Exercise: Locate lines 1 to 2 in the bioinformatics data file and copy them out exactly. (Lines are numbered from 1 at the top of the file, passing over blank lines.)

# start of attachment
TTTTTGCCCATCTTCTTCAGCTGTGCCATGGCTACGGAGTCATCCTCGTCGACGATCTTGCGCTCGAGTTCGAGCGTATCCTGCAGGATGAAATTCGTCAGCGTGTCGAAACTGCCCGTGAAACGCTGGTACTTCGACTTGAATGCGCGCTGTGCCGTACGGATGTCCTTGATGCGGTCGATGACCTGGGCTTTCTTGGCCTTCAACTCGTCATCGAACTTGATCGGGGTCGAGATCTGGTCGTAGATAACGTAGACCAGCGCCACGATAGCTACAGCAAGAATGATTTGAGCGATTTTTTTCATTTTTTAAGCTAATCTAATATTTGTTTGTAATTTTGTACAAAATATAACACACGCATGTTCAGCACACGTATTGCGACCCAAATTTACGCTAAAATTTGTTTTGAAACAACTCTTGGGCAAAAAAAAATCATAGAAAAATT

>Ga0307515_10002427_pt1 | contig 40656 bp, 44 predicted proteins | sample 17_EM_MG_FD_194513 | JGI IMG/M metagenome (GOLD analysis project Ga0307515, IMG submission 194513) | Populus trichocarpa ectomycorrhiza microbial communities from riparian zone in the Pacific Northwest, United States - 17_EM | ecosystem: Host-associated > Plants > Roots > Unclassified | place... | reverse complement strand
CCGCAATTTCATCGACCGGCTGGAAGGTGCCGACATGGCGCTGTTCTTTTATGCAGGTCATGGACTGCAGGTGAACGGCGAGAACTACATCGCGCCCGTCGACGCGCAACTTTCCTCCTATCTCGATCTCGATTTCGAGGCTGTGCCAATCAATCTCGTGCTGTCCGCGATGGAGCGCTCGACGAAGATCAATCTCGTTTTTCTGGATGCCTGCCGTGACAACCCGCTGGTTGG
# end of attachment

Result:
TTTTTGCCCATCTTCTTCAGCTGTGCCATGGCTACGGAGTCATCCTCGTCGACGATCTTGCGCTCGAGTTCGAGCGTATCCTGCAGGATGAAATTCGTCAGCGTGTCGAAACTGCCCGTGAAACGCTGGTACTTCGACTTGAATGCGCGCTGTGCCGTACGGATGTCCTTGATGCGGTCGATGACCTGGGCTTTCTTGGCCTTCAACTCGTCATCGAACTTGATCGGGGTCGAGATCTGGTCGTAGATAACGTAGACCAGCGCCACGATAGCTACAGCAAGAATGATTTGAGCGATTTTTTTCATTTTTTAAGCTAATCTAATATTTGTTTGTAATTTTGTACAAAATATAACACACGCATGTTCAGCACACGTATTGCGACCCAAATTTACGCTAAAATTTGTTTTGAAACAACTCTTGGGCAAAAAAAAATCATAGAAAAATT

>Ga0307515_10002427_pt1 | contig 40656 bp, 44 predicted proteins | sample 17_EM_MG_FD_194513 | JGI IMG/M metagenome (GOLD analysis project Ga0307515, IMG submission 194513) | Populus trichocarpa ectomycorrhiza microbial communities from riparian zone in the Pacific Northwest, United States - 17_EM | ecosystem: Host-associated > Plants > Roots > Unclassified | place... | reverse complement strand